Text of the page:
MariaTeresa rolled her eyes, and said something apologetically to the doctor. He smiled again; I swooned. He quietly left the room and a moment later re-entered not with a robe, but with an exam table on wheels.
I hopped up onto the table and once I stretched out, Dr. Clooney put both hands on my exposed knee and started moving it all around. The patella was dancing, up and down, side to side. A part of me was afraid the knee would dislocate in his hands, but another part of me trusted Dr. Clooney completely. After a few moments of this tactile exam, he returned to his desk, scribbled something down and handed it to MariaTeresa — sending us on our way.
As we walked the busy streets of Bologna, MariaTeresa informed me that I had to fill two different prescriptions. She explained, “One is a strong anti-inflammatory, and the other will help the muscles around your knee … sounds like a muscle relaxer. You should take them both with food, twice a day. Keep in mind that they are strong and you may feel … drowsy or confused after taking them.”
“Yes. They are strong medicines, so be careful, huh?”
That afternoon, I ate a well-rounded lunch of nutella and cookies before opening up the box of pills.
Except there were no pills, only little pouches of powder. What was I supposed to do with this?
I immediately called my mother. I told her all about the appointment, the doctor’s Toto Cutugno voice and George Clooney face, my petulant refusal to strip, and the little bags of powder.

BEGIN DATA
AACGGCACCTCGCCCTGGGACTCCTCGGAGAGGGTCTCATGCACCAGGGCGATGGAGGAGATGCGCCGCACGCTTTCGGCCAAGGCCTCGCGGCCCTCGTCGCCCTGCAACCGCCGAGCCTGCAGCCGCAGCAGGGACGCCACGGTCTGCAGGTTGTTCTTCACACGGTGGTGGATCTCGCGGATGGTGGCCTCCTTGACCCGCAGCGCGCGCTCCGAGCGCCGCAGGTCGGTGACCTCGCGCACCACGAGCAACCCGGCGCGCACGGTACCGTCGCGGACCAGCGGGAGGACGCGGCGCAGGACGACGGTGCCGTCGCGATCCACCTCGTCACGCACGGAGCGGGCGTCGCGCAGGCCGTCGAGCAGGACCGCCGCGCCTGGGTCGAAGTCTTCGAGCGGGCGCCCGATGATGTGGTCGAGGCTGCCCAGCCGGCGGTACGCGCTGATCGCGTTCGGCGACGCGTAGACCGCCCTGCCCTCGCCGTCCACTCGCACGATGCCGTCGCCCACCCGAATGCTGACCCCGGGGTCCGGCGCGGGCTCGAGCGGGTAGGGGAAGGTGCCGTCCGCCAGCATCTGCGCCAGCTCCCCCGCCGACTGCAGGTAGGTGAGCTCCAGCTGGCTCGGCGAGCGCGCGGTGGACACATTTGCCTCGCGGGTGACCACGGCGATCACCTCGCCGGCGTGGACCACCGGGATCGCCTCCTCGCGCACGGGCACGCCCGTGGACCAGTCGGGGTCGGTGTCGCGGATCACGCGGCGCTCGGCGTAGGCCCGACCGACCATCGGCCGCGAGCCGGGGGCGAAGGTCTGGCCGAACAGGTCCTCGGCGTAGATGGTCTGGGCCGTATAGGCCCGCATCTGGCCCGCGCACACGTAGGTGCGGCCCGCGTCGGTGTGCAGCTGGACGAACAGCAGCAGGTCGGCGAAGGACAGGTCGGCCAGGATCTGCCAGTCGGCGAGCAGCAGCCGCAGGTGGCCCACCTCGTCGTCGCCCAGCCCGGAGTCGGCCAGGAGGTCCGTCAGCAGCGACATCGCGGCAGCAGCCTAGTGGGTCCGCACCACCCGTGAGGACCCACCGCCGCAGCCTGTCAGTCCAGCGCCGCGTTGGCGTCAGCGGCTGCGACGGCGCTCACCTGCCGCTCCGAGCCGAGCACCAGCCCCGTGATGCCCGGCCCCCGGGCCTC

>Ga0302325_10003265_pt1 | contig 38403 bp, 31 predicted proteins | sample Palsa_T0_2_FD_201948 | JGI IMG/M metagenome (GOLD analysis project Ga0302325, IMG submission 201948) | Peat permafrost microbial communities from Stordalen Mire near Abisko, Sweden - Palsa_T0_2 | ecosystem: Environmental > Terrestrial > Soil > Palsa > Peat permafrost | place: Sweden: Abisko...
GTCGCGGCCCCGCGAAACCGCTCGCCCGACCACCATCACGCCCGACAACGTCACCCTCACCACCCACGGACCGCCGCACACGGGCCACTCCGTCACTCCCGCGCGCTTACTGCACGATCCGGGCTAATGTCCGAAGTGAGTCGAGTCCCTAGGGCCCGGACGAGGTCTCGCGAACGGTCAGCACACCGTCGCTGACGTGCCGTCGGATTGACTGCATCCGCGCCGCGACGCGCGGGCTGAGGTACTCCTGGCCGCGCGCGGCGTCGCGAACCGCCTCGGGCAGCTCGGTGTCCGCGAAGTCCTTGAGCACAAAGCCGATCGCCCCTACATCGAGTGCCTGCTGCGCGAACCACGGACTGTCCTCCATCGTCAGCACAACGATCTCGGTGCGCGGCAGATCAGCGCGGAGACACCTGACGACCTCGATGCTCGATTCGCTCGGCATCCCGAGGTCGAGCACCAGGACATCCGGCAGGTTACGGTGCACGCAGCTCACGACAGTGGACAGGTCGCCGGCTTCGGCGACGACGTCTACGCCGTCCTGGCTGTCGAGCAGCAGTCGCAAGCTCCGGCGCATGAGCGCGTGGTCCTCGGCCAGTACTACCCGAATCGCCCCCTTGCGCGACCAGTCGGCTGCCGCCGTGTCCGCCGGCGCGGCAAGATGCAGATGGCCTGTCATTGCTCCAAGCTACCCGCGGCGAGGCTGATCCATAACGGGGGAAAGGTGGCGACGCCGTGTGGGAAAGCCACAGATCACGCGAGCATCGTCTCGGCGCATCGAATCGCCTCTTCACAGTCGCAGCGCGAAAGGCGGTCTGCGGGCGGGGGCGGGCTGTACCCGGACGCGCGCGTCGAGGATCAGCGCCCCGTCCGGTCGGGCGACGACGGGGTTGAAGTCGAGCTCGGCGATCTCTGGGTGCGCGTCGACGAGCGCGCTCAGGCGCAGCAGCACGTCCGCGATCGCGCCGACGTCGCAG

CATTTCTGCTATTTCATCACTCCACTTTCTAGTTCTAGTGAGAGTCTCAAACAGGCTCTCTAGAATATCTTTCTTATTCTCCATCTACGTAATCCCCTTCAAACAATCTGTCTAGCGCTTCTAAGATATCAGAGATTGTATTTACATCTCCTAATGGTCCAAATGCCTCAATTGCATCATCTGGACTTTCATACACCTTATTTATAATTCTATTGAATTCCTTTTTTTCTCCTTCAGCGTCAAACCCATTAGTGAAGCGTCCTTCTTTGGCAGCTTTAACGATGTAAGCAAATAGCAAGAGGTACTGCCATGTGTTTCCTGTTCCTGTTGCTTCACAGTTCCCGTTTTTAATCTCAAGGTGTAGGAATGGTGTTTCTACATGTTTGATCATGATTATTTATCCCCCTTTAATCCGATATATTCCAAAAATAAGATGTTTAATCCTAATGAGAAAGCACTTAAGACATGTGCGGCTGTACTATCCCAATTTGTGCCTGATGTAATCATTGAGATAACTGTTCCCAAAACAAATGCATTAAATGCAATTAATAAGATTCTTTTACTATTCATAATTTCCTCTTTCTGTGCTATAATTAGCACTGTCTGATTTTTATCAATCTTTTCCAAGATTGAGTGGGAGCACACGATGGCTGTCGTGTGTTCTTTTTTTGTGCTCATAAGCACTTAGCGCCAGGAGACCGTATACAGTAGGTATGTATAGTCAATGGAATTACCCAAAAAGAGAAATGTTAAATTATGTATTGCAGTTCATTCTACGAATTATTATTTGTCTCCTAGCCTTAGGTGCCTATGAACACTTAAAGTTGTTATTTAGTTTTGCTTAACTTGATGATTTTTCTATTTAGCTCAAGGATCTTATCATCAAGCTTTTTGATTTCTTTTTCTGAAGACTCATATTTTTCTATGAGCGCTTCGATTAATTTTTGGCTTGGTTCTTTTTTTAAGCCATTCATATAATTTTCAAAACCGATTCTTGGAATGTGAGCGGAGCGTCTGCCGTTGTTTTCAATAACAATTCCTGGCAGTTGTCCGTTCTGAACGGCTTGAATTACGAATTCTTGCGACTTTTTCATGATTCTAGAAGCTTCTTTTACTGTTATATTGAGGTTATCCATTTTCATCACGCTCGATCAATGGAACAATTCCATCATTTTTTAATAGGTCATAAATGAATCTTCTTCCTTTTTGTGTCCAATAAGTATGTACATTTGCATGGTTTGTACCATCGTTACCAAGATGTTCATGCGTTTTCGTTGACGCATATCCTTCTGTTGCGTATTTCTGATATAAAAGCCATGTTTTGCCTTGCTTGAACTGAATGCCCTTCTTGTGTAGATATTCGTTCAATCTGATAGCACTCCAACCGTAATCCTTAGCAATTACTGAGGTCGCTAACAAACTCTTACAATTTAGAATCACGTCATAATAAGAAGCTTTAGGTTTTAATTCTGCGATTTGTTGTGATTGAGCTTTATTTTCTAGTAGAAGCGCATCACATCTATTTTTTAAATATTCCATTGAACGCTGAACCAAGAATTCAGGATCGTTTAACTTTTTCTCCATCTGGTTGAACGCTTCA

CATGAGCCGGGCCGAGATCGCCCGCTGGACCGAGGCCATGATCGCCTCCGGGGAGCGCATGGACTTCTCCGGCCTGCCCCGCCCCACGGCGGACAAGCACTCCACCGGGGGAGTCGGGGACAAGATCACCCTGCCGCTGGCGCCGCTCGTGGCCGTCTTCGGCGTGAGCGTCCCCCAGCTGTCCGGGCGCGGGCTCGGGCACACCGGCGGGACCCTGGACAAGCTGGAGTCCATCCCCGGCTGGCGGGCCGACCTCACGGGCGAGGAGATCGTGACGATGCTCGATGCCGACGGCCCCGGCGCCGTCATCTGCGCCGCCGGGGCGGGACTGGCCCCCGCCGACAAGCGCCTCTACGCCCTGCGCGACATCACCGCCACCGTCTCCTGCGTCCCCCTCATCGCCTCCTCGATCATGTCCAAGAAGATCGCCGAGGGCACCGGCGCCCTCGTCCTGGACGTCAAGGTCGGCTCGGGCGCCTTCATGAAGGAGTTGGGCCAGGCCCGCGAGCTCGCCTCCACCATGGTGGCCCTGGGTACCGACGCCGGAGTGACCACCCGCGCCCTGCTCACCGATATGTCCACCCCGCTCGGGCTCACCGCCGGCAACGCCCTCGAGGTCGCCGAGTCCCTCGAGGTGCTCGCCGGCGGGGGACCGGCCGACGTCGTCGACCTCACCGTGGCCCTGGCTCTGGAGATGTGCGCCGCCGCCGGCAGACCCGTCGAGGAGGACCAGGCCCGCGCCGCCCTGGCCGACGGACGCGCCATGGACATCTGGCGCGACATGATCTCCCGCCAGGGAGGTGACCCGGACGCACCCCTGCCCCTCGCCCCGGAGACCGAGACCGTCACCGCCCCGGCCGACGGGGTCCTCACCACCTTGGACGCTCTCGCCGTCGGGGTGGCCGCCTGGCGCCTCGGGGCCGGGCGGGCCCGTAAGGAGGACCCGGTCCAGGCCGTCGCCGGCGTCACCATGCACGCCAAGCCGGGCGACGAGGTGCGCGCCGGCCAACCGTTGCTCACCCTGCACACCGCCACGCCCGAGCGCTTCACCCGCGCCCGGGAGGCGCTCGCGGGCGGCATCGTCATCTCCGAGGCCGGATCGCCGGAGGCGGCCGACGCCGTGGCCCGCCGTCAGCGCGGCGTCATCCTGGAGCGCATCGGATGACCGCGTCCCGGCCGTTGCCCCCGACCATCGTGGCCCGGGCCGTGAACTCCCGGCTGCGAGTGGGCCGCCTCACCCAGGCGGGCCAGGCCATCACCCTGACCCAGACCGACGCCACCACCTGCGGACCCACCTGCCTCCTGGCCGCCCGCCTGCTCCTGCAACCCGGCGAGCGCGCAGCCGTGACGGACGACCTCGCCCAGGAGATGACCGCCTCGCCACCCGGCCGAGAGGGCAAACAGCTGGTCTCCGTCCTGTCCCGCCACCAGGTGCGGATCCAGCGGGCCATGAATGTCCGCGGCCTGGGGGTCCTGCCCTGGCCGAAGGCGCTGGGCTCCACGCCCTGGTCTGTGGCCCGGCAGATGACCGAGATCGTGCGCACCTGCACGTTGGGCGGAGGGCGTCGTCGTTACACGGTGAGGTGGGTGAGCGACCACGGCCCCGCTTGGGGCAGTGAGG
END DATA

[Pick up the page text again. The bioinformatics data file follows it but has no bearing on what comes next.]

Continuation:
“What do I do? Snort the stuff?”
“Ahhhh! Le bustine! They are better than pills!”
“Better than pills? How?” I was skeptical.
“This way the medicine goes straight to the problem! You don’t have to wait for the pill to dissolve. You mix it with juice or water and drink it.”
The explanation didn’t make much sense to me, but when in Rome (and when in pain) you do what Dr. Clooney tells you to do. And so or the next two weeks, I faithfully choked down a lumpy concoction of peach juice and le bustine. I found myself in a constant fog and I hated the taste of the chalky drink. I was on the phone complaining for the 100th time about the inconvenience of le bustine when my mother had an epiphany.
“Tell me the names of the medicines and I’ll ask your cousin Luigi to look them up in English. He’s working as a pharmacist now. Or maybe I can ask Jeeves. And then I can call your PCP and get him to write you a prescription for pills and I can send them to you?”
My mother was a genius. I hung up the phone and did a happy dance — careful not to re-injure the knee.
About an hour later, my mother phoned me back.
“Danielle … you are not going to believe this … the medicines you are taking are both over-the-counter.”
“The anti-inflammatory is simply ibuprofen. And what you thought was a muscle relaxer? That is simply glucosamine chondroitin … a supplement people take for joint support.”
“That can’t be right! What about the fog?! The confusion?!”
“Doctor George Clooney warned me I might be fuzzy and out of it! And he was right! How can Advil and some glorified vitamins have caused such a loopy reaction?”
My mother couldn’t stop chuckling. “Danielle … have you heard of the placebo effect?”
“This can’t be the placebo effect. Dr. George Clooney wouldn’t lie!”
“Maybe something was just lost in translation? What kinds of questions did he ask you?”
“Uh … none.”
“What kind of tests did he do?”
“Did he do an x-ray?”
“No … he just touched my knee.”
“That’s it?” she asked, still laughing as she speaks.
“Well … he moved it around a bit too. To and fro.”
“To and fro? Hahaha, Daniela, I think your Dr. was less of a Clooney and more of a Quack.”
“I refuse to believe that! He was very sophisticated! A silver fox! Besides, the swelling is down and the pain is gone.”
“Ah … well that is because of le bustine! I told you they were more effective than pills!”